Photo: Wikimedia Commons
The New York Red Bulls play the last 2012 home game – which they must win in order to make the playoffs – on Oct. 20. As at every home game this season, a guy in Section 101 of Red Bull Arena will hold up a cardboard sign that says “You Suck, Garber!”It’s a reference to Don Garber, the commissioner of Major League Soccer, who has taken a series of actions this season that could potentially end the franchise. (He also has a particular hatred for the original “You suck …” chant from which the Garber sign derives.)
To Garber’s credit, he has grown MLS to 19 teams and average attendance at games is now 18,650, up four per cent from last year. For the second year in a row, more people watched soccer live than watched NHL or NBA games live. The Seattle Sounders get more fans per game, on average, than attend English Premier League games. And key MLS games are now broadcast live on NBC, or at least the peacock network’s cable channel.
But MLS franchises are still fragile things.
Chivas USA, Los Angeles’ “other” team, gets only 13,153 fans per game. There is no law that states any of these teams must stay in business. And without fans, they won’t.
Yet Garber has pursued a course this season that has made it harder for the Metros (as die-hard Red Bull fans call them) to succeed as a club. Specifically:
- Garber approved a “lopsided” season which reduced the number of big-name matchups in New York.
- And he’s close to signing a $300 million deal to build a second New York football stadium in Queens.
The first action merely frustrated Red Bull fans and depressed attendance at Red Bull Arena. The second — which will likely lead to the rebirth of the New York Cosmos in Corona Park — could kill the Red Bulls as a going concern. (Disclosure: I’m a Red Bulls season-ticket holder — stay classy, Section 133!)
Previously, I expressed concern that a second New York franchise placed too close to Red Bull Arena could halve the Red Bulls’ fanbase, but that a stadium in Queens might be a good idea.
After this season, I’m against a second New York franchise, period.In 2012, the Red Bulls — despite a fabulous new stadium and former Arsenal and Barcelona star Thierry Henry at the helm — saw attendance drop nine per cent this year, to just 17,848 per game (in an arena that holds more than 25,000).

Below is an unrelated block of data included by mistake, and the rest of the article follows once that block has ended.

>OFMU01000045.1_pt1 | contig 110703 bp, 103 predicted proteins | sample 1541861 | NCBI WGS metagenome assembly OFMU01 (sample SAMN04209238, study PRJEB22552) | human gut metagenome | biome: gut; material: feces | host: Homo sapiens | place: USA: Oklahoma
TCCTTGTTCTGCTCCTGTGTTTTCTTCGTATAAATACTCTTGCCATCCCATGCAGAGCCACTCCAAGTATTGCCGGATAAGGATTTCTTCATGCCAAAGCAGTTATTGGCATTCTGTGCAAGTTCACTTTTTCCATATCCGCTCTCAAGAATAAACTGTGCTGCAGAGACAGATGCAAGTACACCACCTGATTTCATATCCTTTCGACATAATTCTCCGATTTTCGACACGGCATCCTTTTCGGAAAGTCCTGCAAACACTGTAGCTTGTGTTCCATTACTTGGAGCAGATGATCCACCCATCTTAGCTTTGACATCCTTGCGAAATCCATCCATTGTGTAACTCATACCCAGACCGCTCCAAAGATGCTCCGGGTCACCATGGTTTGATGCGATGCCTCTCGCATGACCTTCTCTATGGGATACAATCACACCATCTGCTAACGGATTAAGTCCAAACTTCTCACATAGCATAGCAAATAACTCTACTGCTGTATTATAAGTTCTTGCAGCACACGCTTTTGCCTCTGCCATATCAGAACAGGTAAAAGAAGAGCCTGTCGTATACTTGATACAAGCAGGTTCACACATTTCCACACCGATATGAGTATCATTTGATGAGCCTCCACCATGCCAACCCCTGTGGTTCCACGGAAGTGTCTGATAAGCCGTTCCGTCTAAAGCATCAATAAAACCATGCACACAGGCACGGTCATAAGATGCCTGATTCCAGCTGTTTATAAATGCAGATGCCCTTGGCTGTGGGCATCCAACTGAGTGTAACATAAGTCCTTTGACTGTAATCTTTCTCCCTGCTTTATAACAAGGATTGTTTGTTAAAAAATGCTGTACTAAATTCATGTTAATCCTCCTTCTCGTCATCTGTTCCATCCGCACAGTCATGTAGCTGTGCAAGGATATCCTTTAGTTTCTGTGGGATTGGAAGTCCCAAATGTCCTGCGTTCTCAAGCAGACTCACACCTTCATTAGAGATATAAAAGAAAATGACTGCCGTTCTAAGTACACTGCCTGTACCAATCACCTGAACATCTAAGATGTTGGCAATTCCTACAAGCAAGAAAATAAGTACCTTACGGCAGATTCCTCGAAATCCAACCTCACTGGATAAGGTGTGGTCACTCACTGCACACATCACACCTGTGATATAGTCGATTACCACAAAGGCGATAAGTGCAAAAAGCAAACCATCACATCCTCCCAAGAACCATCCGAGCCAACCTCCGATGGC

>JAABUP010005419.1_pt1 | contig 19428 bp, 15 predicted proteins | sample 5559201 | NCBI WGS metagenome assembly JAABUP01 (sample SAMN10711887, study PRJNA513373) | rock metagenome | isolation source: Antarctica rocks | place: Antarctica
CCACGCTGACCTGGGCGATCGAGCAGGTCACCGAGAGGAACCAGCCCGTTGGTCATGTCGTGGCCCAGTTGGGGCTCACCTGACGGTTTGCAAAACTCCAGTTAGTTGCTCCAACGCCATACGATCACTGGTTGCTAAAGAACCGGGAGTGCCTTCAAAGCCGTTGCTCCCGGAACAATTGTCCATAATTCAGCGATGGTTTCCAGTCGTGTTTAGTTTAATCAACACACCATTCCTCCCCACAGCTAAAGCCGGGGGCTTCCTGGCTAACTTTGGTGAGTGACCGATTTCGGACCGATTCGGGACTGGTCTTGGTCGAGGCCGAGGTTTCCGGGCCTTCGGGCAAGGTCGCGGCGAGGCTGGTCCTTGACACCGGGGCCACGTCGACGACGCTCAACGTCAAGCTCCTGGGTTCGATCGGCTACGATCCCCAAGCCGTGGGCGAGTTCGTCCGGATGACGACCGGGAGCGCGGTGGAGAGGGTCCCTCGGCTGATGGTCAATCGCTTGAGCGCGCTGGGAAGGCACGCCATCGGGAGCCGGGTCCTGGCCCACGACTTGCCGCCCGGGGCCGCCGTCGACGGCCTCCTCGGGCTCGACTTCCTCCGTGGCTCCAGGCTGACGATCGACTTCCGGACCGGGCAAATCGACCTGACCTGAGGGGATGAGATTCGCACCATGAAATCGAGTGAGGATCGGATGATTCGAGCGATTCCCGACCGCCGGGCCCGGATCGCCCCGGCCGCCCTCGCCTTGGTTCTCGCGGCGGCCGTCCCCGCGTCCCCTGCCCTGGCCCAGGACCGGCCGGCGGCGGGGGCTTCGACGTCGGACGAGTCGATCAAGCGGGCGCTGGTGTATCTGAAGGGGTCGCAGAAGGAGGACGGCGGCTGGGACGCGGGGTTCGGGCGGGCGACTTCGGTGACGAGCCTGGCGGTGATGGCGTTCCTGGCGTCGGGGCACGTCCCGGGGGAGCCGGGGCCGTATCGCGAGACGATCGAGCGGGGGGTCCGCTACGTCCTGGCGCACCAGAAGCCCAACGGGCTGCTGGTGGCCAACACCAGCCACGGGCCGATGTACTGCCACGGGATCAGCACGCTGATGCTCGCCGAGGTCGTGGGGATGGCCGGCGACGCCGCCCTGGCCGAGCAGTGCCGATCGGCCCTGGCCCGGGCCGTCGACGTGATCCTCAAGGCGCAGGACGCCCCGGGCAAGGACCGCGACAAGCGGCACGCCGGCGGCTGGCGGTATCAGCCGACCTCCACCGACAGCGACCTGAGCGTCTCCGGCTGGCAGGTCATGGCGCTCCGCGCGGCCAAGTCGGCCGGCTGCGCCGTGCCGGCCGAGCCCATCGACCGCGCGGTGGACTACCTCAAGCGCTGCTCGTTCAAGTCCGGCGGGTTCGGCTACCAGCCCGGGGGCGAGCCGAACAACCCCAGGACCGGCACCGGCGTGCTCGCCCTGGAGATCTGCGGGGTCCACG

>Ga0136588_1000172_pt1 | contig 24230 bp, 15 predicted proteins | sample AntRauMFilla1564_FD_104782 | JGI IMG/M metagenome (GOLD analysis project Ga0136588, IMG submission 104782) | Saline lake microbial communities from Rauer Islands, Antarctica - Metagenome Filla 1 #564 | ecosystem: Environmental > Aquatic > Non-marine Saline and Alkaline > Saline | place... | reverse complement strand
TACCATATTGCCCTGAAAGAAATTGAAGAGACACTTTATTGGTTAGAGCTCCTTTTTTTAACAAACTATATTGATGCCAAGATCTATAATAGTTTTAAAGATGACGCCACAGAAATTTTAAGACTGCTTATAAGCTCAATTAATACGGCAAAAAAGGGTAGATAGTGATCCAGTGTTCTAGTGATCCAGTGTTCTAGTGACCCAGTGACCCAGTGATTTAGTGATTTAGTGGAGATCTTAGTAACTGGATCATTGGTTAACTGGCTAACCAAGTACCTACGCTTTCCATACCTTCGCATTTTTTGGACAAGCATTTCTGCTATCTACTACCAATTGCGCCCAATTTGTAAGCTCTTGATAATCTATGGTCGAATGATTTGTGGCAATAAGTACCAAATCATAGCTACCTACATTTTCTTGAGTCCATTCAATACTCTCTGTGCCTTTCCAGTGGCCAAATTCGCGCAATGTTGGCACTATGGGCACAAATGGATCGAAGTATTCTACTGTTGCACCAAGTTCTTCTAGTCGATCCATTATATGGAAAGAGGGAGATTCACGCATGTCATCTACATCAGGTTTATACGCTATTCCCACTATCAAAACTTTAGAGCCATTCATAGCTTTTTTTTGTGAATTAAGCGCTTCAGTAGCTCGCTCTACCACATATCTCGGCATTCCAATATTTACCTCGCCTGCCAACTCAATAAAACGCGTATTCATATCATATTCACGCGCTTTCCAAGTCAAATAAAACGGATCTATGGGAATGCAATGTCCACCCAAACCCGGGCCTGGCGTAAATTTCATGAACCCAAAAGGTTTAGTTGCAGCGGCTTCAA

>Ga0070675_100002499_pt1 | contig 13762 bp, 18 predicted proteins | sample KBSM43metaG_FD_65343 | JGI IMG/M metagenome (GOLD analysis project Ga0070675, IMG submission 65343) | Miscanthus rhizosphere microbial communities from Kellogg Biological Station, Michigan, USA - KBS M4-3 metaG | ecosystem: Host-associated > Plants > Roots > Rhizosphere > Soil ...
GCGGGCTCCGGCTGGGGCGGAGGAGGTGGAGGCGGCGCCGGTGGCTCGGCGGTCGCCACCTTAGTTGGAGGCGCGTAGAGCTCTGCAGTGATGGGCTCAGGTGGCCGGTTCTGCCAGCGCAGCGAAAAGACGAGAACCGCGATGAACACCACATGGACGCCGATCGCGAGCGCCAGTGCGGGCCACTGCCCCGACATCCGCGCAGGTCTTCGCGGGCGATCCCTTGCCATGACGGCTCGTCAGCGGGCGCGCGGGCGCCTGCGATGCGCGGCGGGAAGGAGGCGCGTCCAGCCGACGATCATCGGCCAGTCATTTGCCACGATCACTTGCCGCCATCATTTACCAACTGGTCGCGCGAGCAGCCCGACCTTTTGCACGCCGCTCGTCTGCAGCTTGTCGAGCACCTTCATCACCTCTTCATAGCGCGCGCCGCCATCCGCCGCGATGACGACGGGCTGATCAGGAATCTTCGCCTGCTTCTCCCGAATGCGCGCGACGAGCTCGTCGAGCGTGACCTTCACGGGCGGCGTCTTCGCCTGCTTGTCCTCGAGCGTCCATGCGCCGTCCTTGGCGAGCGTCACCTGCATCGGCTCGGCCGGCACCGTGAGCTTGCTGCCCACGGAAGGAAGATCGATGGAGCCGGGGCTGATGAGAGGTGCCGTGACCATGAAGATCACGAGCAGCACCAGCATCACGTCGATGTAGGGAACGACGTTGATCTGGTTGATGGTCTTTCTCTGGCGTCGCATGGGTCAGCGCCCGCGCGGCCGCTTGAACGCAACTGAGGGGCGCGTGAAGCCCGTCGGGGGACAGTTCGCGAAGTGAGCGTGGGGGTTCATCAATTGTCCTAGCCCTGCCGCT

The dropoff came despite the Red Bulls’ season. Even if they don’t make the playoffs, the boys in white have delivered some epic games. New York has scored 54 goals this season, more than any other Eastern team. They’ve also conceded 46 goals — again, more than any other Eastern team. In 14 of the team’s games this year, four goals or more have been scored; this in a sport where 1-0 is a standard result. The team has mostly won at home, on the back of goals like Henry’s “impossible” straight-in corner kick against Columbus.
Part of that attendance decline has to do with the lopsided season. In a new rule, Garber favours in-conference play, in which teams in the Eastern and Western conferences play each other more than twice as much as they play teams in the other conference. The result has been that the Red Bulls have had to grind through three games each against Houston and Chicago — teams New York just doesn’t care about — but only one against the LA Galaxy, our most-hated enemies.
That LA game was played away from home.
Los Angeles was not required to visit New York this season. Attendance-wise, that’s a disaster for the Red Bulls because it’s one of the few games that actually sells out RBA. There are some celebrated rivalries in American football — Portland v. Seattle being the most spectacular — but nothing beats the visceral hatred on display when the Galaxy’s palm tree-dwelling dilettantes are forced to take on Hans Backe’s Viking Army on a sub-freezing night in Harrison, N.J.
In other words, it’s not just about the gate money, it’s about the matchups. People want to see Henry v. Landon Donovan and David Beckham. (Henry v. Houston’s Macoumba Kandji? Whatever!)
Couple that with a Cosmos’ stadium in Queens, and it’s easy to see how a few thousand of the Red Bulls’ more casual fans might decide they’d rather ride the subway to Corona than the PATH train to Harrison. At that point, it’s tough to see how the Red Bull beverage company will ever break even on its $200 million stadium, plus running and team costs, when fewer than 17,000 people show up on Saturdays.
Bottom line: The arrival of the Cosmos in Queens could weaken soccer in New York, not strengthen it, no matter how much Garber salivates at the idea of a big New York derby rivalry.
Unfortunately, because Garber was born in Queens, he will probably not be able to resist the temptation to build a home team he can actually root for.
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